We've all heard on numerous occasions the old adage "Cash is king!" and no-one doubts the critical importance of companies keeping on top of cash flow. Whilst traditionally it has been the finance function which has had the responsibility to cash flow management, Procurement has a key role to play too. But how? We've identified some of the key aspects of Procurement which, working well with Finance, can have a major positive impact on the cash position:
Option one is the most obvious one - Cost savings. Every pounds saved immediately boosts cash flow by reducing the invoice values coming into Accounts Payable. This is partly about negotiating with suppliers to seek discounts through giving them more business, or more security of supply. One big area of cost which companies often forget is overheads or indirect costs. The only way small and medium sized companies can make a step change cost saving here is by joining a buying group to leverage the greater buying power. One example is BSA Buying Group, which covers 24 cost categories (e.g. telecoms, utilities, insurances, travel expenses) and delivers on average 15-25% cost reduction. Joining this group will almost certainly make a positive impact on the cash flow.
Option two is for Procurement to develop processes to ensure that sufficient checks and balances are in the system to mitigate the risks of maverick buying and fraudulent expenses claims. For example, if the buyer can negotiate with suppliers that only official purchase orders are to be accepted by suppliers, this will help to eradicate orders off contract which are often priced at a higher level (and thereby hurting cash flow). Also bear in mind that invoices can often contain errors which may impact negatively on cash.
Option three is for Procurement to negotiate discounts from suppliers for early payments - it's a commercial benefit for a supplier who in turn as a reward may be prepares to give away a small amount of profit. Lower costs will then in turn help cash flow for the buyer's company.
Staying with payment terms, option four is for Procurement to negotiate extended payment terms. The trick here is to ensure that this is built into contract terms and consistently applied across all key suppliers. As long as the extension isn't stretched too far, it can really boost cash flow as a one-off hit. But beware over doing it, as it can lead to relationship damage if used as a threat. It's also worth noting that even when payment terms have been breached, Procurement can support Finance by engaging with the Supplier's senior management and reassuring the Supplier that payment will be coming before too long, explaining the causes of the delays. This option is only relevant if Procurement has a deep and supportive relationship with the Supplier and of course, it's a card that can't be played too often.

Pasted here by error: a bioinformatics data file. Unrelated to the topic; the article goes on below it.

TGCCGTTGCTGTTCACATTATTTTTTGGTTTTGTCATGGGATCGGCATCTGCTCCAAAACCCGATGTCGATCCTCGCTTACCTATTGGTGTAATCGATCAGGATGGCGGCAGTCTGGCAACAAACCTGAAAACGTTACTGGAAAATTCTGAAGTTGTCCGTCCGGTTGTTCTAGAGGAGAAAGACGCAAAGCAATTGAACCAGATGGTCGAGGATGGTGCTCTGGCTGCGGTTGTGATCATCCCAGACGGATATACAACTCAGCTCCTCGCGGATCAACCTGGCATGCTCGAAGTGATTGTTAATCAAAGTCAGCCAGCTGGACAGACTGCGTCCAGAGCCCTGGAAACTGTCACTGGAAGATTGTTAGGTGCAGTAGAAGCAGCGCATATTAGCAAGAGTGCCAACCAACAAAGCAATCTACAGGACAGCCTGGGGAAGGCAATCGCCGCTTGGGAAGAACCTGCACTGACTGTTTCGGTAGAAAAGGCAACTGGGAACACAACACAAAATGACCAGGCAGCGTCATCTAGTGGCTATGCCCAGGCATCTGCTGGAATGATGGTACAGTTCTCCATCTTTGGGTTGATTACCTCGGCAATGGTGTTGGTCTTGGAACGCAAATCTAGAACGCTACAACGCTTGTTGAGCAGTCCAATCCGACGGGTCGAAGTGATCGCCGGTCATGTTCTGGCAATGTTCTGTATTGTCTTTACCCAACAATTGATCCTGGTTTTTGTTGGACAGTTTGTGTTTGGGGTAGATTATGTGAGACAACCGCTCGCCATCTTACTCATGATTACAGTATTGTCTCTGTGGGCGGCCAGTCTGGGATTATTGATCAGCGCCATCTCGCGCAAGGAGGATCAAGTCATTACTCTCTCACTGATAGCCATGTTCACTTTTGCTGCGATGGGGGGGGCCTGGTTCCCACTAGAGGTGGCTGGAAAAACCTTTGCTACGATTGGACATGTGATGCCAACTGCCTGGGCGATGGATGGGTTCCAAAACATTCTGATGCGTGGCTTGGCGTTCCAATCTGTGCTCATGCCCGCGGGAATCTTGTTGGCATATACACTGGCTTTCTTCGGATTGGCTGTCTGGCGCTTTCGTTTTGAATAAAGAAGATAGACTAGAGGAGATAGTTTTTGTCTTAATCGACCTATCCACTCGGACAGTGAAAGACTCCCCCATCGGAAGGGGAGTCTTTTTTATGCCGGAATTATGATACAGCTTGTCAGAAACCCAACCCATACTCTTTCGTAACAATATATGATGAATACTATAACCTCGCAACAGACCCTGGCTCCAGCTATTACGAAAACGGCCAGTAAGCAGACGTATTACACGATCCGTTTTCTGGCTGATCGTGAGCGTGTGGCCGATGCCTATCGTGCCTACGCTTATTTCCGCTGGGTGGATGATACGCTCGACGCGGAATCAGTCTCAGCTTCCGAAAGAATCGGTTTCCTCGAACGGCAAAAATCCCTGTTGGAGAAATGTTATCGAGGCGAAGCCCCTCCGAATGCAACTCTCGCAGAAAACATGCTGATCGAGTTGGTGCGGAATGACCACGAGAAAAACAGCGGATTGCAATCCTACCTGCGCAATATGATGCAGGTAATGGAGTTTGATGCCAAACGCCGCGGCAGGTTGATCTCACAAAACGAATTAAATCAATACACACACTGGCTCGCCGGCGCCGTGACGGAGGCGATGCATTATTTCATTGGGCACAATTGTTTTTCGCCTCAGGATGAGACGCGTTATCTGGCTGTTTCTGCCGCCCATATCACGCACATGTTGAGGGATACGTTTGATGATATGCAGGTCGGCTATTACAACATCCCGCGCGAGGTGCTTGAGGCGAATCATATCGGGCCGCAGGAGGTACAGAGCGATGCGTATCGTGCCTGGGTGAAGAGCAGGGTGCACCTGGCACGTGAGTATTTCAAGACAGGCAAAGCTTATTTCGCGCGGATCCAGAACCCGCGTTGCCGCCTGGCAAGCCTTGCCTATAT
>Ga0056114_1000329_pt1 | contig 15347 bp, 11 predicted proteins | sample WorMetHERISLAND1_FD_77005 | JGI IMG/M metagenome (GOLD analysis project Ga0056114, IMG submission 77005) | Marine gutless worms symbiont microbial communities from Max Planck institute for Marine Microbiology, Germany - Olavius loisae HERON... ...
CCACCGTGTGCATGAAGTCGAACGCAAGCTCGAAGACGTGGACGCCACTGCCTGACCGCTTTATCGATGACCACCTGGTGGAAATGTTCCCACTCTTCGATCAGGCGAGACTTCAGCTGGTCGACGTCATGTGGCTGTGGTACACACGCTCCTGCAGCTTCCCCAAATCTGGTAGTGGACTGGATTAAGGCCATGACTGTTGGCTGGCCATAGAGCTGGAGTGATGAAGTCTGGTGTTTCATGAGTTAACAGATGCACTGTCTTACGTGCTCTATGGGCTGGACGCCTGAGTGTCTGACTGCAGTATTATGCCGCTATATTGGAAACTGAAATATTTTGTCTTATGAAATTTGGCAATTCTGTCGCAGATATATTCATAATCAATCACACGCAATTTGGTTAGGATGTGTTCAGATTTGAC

Option five is ensuring that Procurement are effectively monitoring foreign exchange rates and price indices for raw materials (e.g. paper, plastics, fuels) and that contracts define (hopefully in the buyer's favour!) what happens when rates fluctuate. Whilst the foreign supplier may be quick to seek more revenues when rates go in their favour, Procurement will help cash flow by seeing improved deals when the rates move in their favour. They mustn't rely on the suppliers to tell them, as it may not be in their commercial interest to do so.
Option six relates to customer complaint which results in their slow or non-payment of your invoices. Procurement can help here by tightening up the processes and supply chain rules around root cause analysis and commercial redress when things go wrong. If you wait until the problem hits, it's likely that the delay in resolving the issue to the satisfaction of the client will be longer, hitting cash flow for longer.
Option seven is to involve Procurement in the sourcing of, and negotiation with, financial borrowing service providers. Procurement is often not involved in funding supply chains, as its seen as the domain of Finance. However, when going into battle as a team with Finance, the negotiation and commercial skills that Procurement should have in its armoury can really help to secure a lower borrowing interest rate or other aspects of the deal which will impact positively on cash flow.
Finally, option eight is focusing on inventory levels (assuming you're not a pure service based firm) and working with the suppliers to optimise stock levels. One example of this is a contingency stock management agreement with the suppliers whereby stock is only paid for when used. We see lots of companies buying excessive levels of stock (sometimes because they've been attracted by a lower unit rate by buying a larger volume) which may give the buyer a positive feeling if measured purely by unit price achieved (tick) but eats into cash flow (cross). The negative impact on the cash flow may negate the cost reduction, so the buyer needs always to consider cash flow impact when making decisions on stock volume commitment.
by M Roper | 3 August 2015